How to Prepare for Starting School with CHD

As the final weeks of Summer approach, there are school supplies to buy, carpools to arrange, and new routines to begin. For families of those with CHD, there may be additional preparation to ensure their student is able to reach their full potential. In this week’s blog, educator and Heart Mom, Tamara Jazwinski, discusses the possible resources available to students impacted by CHD.

Sending your child to school is an exciting time. For parents of a child born with a congenital
heart defect, though, this transition may not feel as seamless as we would like. Heart parents,
like all parents, have many hopes and joyful expectations for their children, yet there are so
many fears associated with sending our heart kiddos off to school.

You might feel like few people understand your worries and concerns and you might ask yourself questions like:

● Will my child be safe at school, especially if they have a cardiac device?
● How will the staff know how to help my child if there is an emergency?
● Does my child have any learning challenges that stem from the after effects of surgery?
● Does my child have an increase in anxiety due to traumatic experiences?
● What can I do if I am concerned about my child’s progress in school – both academically
and socially?

Parents need to be aware of the services available in schools, when it is appropriate to ask for
them, and how to pursue them. Each state and school district has their own protocols and
procedures. Here are some general supports and plans to be aware of:

Early Intervention (EI)

(EI) exists “To help children between the ages of birth to three with disabilities or delays, to learn and grow… support families in promoting their child’s optimal development and to facilitate the child’s participation in family and community activities.” (Illinois Department of Education) Early intervention allows for support to be put in place as early as possible for children who may be (medically) compromised, leveling the playing field and helping bridge gaps that may occur early on. You can discuss this option with your child’s pediatrician, school district or local EI advocacy office.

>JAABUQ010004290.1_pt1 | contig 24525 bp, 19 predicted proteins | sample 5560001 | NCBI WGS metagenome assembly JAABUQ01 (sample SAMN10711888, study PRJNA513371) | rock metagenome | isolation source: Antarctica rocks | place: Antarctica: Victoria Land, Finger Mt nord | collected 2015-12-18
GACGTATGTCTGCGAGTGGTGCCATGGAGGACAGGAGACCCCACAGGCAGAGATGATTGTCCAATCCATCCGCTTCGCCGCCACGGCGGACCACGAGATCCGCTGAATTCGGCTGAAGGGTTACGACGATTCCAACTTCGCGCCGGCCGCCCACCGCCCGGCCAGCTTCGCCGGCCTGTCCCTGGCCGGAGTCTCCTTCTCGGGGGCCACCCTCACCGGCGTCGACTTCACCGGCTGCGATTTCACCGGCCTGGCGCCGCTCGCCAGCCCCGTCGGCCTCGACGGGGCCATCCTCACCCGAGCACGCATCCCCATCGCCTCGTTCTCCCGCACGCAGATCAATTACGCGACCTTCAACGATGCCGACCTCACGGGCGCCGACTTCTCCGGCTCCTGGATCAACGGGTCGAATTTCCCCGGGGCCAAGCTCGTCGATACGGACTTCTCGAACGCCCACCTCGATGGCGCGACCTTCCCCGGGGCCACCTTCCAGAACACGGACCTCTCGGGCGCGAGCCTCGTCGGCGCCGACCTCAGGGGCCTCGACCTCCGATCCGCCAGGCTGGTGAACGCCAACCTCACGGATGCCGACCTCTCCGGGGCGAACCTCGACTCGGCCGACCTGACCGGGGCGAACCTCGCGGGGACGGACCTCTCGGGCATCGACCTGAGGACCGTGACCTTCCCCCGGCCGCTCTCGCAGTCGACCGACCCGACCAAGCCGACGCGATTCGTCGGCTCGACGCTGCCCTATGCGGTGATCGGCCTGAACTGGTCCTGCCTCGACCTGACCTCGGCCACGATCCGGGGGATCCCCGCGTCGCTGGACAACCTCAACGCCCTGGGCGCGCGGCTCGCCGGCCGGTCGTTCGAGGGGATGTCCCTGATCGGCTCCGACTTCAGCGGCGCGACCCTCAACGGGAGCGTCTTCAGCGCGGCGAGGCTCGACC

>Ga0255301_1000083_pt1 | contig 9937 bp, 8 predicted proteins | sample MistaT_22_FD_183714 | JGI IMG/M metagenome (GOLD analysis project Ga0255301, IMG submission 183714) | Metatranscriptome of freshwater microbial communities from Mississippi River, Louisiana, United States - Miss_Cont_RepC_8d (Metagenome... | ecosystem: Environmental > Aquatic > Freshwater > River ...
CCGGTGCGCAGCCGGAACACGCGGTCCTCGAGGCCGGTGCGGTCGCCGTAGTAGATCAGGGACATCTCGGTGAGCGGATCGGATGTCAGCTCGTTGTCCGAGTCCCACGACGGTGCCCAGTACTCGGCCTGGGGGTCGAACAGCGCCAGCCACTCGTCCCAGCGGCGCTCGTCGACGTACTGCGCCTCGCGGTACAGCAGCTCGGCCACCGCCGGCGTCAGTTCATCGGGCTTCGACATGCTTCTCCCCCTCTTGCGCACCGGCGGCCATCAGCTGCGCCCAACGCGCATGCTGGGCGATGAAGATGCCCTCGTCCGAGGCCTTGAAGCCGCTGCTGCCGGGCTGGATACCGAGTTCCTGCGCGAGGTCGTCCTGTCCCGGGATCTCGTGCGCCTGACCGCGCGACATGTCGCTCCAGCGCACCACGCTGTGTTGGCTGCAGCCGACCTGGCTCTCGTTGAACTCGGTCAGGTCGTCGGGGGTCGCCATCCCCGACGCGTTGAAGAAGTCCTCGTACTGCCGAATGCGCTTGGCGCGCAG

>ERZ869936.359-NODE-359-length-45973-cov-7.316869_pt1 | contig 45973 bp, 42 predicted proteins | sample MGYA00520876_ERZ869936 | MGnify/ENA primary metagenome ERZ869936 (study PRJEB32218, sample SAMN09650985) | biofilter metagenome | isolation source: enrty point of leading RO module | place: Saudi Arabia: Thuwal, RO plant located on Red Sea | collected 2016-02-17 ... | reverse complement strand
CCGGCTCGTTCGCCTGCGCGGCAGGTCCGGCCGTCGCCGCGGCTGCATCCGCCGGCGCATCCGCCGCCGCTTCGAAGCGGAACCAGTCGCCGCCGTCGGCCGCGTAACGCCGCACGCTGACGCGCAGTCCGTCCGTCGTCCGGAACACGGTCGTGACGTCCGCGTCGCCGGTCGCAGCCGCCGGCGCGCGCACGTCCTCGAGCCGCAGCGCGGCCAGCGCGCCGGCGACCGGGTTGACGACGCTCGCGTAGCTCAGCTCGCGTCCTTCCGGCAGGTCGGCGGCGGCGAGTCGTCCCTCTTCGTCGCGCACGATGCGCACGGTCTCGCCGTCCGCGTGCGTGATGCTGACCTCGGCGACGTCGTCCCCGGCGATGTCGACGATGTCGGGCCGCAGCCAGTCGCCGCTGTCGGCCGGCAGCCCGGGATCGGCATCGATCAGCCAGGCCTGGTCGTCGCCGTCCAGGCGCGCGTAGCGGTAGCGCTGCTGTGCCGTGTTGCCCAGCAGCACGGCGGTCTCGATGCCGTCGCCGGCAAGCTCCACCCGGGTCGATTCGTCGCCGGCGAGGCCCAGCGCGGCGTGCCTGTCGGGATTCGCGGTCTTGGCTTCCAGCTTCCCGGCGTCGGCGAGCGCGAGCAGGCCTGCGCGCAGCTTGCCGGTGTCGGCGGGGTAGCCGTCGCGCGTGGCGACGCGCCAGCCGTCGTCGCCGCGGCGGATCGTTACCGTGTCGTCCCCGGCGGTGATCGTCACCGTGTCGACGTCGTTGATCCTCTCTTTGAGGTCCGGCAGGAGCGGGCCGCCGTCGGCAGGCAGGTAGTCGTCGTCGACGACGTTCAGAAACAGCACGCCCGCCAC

The Healthcare Plan

The Healthcare Plan is developed in conjunction with the school nurse. It is a plan of action to
help increase awareness to school personnel about your child’s health condition, emergency
plan, and/or coordination of homebound / hospital instruction, if necessary.

A 504 Plan

A 504 Plan is a plan to ensure that a child who has an identified disability under the law and is
attending an elementary or secondary education institution receives accommodations which
allows them to reach academic success and to access their learning environment. Students with
a 504 Plan will not receive specialized education (e.g. modified curriculum), but the school must
eliminate barriers to the child’s access to full participation in school activities, including the
general education curriculum.

Individual Education Plan

An Individual Education Plan is also known as an IEP. Under the Individuals with Disabilities Education Act (IDEA), schools are required to provide all educationally disabled students ages 3-21 with a free, appropriate public education (FAPE).

● In order to be found eligible for special education services, the school’s pupil support
team must determine that the student’s disability negatively impacts their ability to